Double Double

I’ve just purchased these two “Ace Double” paperbacks, containing stories written from 1958 to 1962.

double 1b

double 2b

Those cover images aren’t upside-down by mistake — with a “double”, you read one story which ends in the middle of the book, then flip the book over and start reading inward from the other direction.

The individual stories are 120-140 pages long, at about 250 words/page, so today they’d be called novellas.  Using the prices on the covers and an online inflation calculator, the books sold for $3.29 and $3.04 in today’s dollars.

I’m not terribly familiar with most of the authors.  A Bertram Chandler‘s “Rim of Space” eventually got expanded into a series, so there’s more to read if I like it.  John Brunner‘s most famous work is Stand on Zanzibar, but I can’t remember if I’ve read it.  I need to get hold of a copy and see if it looks familiar.  Calvin Knox was a pen name of Robert Silverberg.  I’ve read at least one of his short story collections, possibly several of them.  I don’t think I’ve read anything by Milton Lesser.

Why did I suddenly decide to pick these up?  Probably because I’m a fan of shorter works, but I’ve been having bad luck with short stories recently (see the star ratings I gave to the stories in 49 magazines, my first side quest, and my second side quest).  I’m being extremely unscientific by choosing these doubles, as I’ve changed two variables simultaneously:  the length of story and the time period when it was written.  If I detect a change in quality, I won’t know which factor is responsible.

I may go back and do some more comprehensive reading of older sci-fi short stories, but I’ve had mixed results lately.  It seems like the smart thing to do would be to search out some modern novellas.  I might do so in the future, but it’s going to take some effort.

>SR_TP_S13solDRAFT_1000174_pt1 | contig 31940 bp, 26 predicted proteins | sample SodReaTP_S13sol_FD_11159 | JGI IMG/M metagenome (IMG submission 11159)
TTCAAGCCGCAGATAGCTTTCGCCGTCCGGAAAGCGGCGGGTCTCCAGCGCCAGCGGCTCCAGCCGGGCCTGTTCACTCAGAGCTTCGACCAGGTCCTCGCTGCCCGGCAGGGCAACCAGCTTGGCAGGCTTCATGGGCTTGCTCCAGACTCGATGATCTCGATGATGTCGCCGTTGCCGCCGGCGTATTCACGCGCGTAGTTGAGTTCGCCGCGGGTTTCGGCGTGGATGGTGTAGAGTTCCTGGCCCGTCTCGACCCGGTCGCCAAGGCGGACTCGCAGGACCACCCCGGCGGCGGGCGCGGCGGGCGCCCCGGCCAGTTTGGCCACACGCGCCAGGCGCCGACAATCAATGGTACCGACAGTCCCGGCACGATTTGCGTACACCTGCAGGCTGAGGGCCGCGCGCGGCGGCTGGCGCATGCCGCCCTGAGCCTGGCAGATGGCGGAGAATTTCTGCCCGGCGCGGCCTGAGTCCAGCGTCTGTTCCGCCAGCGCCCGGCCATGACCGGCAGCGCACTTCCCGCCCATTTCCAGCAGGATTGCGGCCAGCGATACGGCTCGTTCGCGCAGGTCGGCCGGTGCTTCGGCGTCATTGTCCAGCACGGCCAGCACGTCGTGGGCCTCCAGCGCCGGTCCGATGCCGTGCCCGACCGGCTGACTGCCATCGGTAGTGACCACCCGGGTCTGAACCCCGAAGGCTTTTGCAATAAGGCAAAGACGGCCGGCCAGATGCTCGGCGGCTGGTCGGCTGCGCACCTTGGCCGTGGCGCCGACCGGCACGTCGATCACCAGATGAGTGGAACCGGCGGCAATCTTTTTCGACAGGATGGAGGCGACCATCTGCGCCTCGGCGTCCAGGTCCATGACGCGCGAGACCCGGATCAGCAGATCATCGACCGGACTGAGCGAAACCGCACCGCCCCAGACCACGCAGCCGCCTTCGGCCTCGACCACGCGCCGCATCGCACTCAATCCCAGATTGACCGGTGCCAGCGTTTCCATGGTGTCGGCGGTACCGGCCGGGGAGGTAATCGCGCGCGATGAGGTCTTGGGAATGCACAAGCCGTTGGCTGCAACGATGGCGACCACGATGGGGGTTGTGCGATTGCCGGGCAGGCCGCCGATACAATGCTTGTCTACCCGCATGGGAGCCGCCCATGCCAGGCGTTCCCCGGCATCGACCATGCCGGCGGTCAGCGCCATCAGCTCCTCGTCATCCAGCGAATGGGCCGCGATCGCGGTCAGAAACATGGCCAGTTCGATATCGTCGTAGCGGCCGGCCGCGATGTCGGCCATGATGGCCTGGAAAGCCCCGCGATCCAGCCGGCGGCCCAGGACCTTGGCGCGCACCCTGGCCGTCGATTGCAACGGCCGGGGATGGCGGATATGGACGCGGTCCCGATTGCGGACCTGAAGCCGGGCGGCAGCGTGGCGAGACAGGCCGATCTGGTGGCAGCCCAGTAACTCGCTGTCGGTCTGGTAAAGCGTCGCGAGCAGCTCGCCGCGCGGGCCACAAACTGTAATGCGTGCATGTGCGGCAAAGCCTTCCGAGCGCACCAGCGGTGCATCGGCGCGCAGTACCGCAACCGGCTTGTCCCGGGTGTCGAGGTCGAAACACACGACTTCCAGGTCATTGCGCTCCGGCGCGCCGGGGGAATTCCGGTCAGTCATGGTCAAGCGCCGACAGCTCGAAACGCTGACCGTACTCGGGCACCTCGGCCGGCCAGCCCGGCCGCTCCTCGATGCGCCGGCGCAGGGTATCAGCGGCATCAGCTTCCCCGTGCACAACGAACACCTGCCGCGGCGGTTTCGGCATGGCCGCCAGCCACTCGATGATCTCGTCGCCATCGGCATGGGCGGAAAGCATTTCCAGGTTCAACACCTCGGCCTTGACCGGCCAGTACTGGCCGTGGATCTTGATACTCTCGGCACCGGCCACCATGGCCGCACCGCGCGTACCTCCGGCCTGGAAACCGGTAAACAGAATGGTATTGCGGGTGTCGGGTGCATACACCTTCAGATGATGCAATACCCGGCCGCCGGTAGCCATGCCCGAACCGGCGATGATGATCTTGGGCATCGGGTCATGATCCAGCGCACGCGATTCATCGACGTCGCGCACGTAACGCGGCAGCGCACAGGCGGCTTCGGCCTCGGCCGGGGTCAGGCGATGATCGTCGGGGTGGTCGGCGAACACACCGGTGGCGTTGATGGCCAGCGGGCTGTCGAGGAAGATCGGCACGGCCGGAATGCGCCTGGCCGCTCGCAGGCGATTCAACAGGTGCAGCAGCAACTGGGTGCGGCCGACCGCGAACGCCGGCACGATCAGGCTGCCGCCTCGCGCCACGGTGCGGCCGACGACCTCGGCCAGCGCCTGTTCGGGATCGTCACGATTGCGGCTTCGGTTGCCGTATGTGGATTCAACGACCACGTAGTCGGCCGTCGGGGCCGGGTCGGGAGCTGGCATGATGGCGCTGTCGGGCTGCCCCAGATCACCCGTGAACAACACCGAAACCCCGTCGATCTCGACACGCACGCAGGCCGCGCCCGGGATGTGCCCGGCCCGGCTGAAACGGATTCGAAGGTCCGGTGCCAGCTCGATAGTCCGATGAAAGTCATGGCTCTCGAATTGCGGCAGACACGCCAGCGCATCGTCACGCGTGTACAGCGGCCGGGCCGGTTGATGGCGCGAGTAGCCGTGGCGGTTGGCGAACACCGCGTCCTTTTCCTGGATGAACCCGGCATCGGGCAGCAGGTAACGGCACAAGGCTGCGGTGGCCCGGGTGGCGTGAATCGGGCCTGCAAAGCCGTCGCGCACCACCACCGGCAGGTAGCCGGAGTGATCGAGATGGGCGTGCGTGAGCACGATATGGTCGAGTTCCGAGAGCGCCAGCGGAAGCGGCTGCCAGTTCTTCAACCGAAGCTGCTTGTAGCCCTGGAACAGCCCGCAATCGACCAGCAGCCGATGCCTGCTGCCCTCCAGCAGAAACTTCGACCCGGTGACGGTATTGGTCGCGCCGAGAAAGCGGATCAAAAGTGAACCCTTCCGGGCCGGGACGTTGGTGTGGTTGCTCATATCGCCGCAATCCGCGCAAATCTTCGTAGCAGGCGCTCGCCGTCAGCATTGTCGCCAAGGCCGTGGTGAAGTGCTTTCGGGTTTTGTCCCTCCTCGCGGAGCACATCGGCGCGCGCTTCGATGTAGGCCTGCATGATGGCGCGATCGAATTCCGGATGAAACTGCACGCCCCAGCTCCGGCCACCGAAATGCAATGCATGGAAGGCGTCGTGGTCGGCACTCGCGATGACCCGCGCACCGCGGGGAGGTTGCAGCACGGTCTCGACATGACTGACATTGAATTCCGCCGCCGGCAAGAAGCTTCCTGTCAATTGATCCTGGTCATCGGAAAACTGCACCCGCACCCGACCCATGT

A number of indie authors put out novella-length stories, but too often, they are serial-style cliffhangers leading into the next novella.  I have no problem reading twenty books in a series, but I want each story to come to a conclusion.  I drop a series when I realize the author can’t conclude.

On the traditional-publishing side, Tor tried to push novellas a little while ago, but it’s likely they’ve scaled back their efforts since.  My problem with Tor is that they usually tout the social/political correctness of their offerings, rather than their value as entertainment.  I was inclined to say maybe that’s just marketing, maybe the stories are good, but then I remembered this.

I’d love to hear back from you guys about whether you have any interest in reading novella-length stories.  Drop me a comment below if you have an opinion, or if you’ve ever read one of these paperback doubles.

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18 comments

  1. The funny thing is, I liked every other Tor.com novella I read. But the other ones I read were, for the most part, not the ones getting the awards buzz. Award buzz is, frankly, a bug not a feature. (The other Tor.com novellas I read were: the first Binti novella, The Drowning Eyes, The Builders, and Sunset Mantle.)

    1. I’ll look into some of those, then.

  2. I got really excited the first time I found a shelf of Ace Doubles at a used bookstore. But always having one title upside down on my bookshelf absolutely drives me insane.

    1. I guess I haven’t had them long enough to think about that. Unless I really love them, these will probably get dropped in the donation slot at the goodwill bookstore when I’m through reading them.

  3. I think novellas are a solid form that have been neglected by modern publishing. Stephen King has a humorous discussion of the problems of selling novellas in his introduction to “Different Seasons”.

    But the “100,000 words or go home” attitude of traditional genre publishers has resulted in a lot of otherwise good stories being padded out with chapter-length chunks of filler. I’ve read a lot of posts from young writers asking for advice because their novel is only 40k to 50k words and they think they need to make it longer to sell it.

    I tend to do a lot of work in the wasteland of long stories, novelettes, and novellas, myself. I find it hard to say anything in under 10k words, but around 40k I usually am ready to wrap it up and move on.